LITTLE ROCK — The Arkansas Highway Commission on Tuesday voted to drop an effort to put a road funding plan on the November ballot and instead will try again with a proposal it will advocate to lawmakers next year.
Commissioners cited the difficulties they encountered in pushing for an initiative this year, noting that a separate ballot measure limiting court damages had the backing of industry groups they hoped would support any highway package. The panel also faced an early July deadline to submit thousands of signatures from registered voters in order to qualify for the November ballot.
“We thought before we took it to the people, give the 2019 legislators a chance to assist us,” said Tom Schueck, the panel’s vice chairman. The panel left open the possibility of trying with a ballot measure in 2020 on its own if the Legislature doesn’t pass a highway funding package.
Gov. Asa Hutchinson said the commission’s decision to hold off on putting an initiative on the ballot “emphasizes the importance of the Arkansas Highway Improvement Plan that we passed in 2016.”
“It makes sense to wait till 2019 to find a longer term solution,” he said in an emailed statement. “By then we will know whether a federal infrastructure bill can pass Congress.”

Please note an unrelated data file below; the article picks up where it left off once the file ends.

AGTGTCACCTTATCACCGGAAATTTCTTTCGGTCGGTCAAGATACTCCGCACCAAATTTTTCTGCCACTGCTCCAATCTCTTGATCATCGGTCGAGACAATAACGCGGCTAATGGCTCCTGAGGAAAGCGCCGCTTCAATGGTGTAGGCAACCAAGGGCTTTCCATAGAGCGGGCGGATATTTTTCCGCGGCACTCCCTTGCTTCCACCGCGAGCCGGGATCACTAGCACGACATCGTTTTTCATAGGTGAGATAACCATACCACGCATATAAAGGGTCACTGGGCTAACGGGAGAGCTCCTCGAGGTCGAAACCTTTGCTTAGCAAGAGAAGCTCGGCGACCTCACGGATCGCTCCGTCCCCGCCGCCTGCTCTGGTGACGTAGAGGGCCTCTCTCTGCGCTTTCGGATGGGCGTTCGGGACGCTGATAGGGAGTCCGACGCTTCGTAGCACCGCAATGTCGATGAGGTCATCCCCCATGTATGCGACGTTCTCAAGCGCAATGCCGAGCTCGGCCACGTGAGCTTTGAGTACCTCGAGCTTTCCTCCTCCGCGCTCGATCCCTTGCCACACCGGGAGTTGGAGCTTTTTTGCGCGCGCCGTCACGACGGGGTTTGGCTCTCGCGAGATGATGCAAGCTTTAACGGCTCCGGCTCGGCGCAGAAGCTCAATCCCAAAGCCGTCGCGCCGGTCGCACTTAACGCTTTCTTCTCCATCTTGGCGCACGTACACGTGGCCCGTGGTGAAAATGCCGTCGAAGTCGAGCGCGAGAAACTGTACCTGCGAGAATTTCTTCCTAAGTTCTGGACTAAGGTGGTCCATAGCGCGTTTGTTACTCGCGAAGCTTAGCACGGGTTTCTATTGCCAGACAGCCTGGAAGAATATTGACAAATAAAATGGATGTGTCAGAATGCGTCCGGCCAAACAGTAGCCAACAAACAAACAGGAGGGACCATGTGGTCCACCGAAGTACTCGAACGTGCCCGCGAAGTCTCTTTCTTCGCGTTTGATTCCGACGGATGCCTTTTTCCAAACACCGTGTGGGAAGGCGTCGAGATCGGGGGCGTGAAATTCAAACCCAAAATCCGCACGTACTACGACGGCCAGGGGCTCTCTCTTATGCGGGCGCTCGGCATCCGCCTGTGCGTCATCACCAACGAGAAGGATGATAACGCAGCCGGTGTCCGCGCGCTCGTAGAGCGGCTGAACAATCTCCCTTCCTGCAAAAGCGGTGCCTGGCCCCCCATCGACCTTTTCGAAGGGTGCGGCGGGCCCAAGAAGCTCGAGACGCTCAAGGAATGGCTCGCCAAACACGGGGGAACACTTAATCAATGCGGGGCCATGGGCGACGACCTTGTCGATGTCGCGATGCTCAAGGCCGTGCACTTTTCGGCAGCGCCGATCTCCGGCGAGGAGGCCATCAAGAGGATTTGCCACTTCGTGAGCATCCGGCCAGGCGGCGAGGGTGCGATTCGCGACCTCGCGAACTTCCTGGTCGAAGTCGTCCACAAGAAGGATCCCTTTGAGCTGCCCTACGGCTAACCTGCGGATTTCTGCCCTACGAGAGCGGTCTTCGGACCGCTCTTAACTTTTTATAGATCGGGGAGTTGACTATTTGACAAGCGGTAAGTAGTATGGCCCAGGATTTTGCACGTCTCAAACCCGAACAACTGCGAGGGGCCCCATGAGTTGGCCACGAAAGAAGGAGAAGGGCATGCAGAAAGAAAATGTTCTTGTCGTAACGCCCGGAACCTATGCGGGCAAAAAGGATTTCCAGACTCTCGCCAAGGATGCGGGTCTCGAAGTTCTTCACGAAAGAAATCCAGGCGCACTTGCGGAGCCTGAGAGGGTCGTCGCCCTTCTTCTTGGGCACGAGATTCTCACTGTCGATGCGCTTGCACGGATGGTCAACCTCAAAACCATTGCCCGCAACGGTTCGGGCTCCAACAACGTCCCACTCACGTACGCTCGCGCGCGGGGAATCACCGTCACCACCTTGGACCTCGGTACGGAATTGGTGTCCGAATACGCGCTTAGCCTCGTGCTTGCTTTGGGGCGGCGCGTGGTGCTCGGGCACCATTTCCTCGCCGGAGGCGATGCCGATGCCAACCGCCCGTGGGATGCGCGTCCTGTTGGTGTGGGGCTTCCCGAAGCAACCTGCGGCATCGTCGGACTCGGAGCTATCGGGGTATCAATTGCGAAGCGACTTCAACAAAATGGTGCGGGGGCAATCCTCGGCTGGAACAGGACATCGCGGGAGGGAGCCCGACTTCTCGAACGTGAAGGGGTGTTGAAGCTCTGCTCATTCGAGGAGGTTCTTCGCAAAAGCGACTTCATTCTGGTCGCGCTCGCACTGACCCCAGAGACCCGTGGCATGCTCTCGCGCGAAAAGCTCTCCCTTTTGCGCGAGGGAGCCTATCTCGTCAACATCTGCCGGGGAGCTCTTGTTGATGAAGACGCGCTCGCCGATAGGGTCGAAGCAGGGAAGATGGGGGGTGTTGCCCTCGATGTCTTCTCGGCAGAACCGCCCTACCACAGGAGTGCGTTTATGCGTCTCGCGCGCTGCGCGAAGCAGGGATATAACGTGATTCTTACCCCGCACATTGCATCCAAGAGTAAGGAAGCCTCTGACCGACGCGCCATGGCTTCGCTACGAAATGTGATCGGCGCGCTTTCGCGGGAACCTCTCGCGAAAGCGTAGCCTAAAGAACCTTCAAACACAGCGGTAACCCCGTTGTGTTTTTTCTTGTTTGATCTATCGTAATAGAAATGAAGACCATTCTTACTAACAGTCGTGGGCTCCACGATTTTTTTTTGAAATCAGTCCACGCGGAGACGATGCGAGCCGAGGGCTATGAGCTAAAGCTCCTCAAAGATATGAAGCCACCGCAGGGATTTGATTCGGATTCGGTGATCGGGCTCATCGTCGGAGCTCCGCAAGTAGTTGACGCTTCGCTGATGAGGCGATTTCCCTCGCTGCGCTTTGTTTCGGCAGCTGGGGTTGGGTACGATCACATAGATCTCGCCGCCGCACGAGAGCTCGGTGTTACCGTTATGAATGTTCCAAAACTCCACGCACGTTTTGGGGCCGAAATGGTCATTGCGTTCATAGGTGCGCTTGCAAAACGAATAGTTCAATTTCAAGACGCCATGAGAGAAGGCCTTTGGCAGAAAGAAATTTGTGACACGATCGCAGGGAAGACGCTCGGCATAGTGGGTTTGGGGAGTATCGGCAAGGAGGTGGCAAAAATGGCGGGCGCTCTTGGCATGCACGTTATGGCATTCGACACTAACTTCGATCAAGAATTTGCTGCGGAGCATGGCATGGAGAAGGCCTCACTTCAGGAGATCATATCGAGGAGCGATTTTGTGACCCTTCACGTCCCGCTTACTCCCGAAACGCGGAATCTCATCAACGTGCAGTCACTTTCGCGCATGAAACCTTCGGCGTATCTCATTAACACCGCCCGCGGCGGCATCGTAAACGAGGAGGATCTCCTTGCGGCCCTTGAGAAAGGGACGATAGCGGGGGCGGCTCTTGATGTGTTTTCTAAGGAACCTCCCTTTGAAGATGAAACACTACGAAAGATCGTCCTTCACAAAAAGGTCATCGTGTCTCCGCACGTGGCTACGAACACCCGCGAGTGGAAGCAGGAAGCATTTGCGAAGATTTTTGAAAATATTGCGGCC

The decision to halt the road funding effort comes nearly a year after lawmakers rejected a proposal to put a 20-year bond issue on the ballot and potentially raise $200 million annually for the state’s highways. The measure failed when some Republican lawmakers opposed an accompanying bill to raise taxes on gas and diesel to pay for the bonds.
The commission last year voted to pursue a ballot measure but had not endorsed a specific proposal or amount. The proposal faced an obstacle last fall when Hutchinson said he would oppose any measure that called for tapping into general revenue, such as taxes collected from vehicle sales.
Commissioners said they think they will be in a better position with the Legislature next year and will present information from surveys regarding how the public feels about highway needs and possible funding proposals.
“We have no problems with the Legislature in 2019,” Chairman Dick Trammel said. “We want to work with them and hope they will work with us on creating better highways for the citizens of Arkansas.”
The commission also distanced itself from another measure a group is trying to place on the ballot that calls for allowing up to three casinos in Arkansas, with most of its revenue going toward highways. The commission said in a statement that the $45 million supporters of the casino measure say it would raise for roads is a fraction of the $478 million in additional funding that highway officials say is needed annually.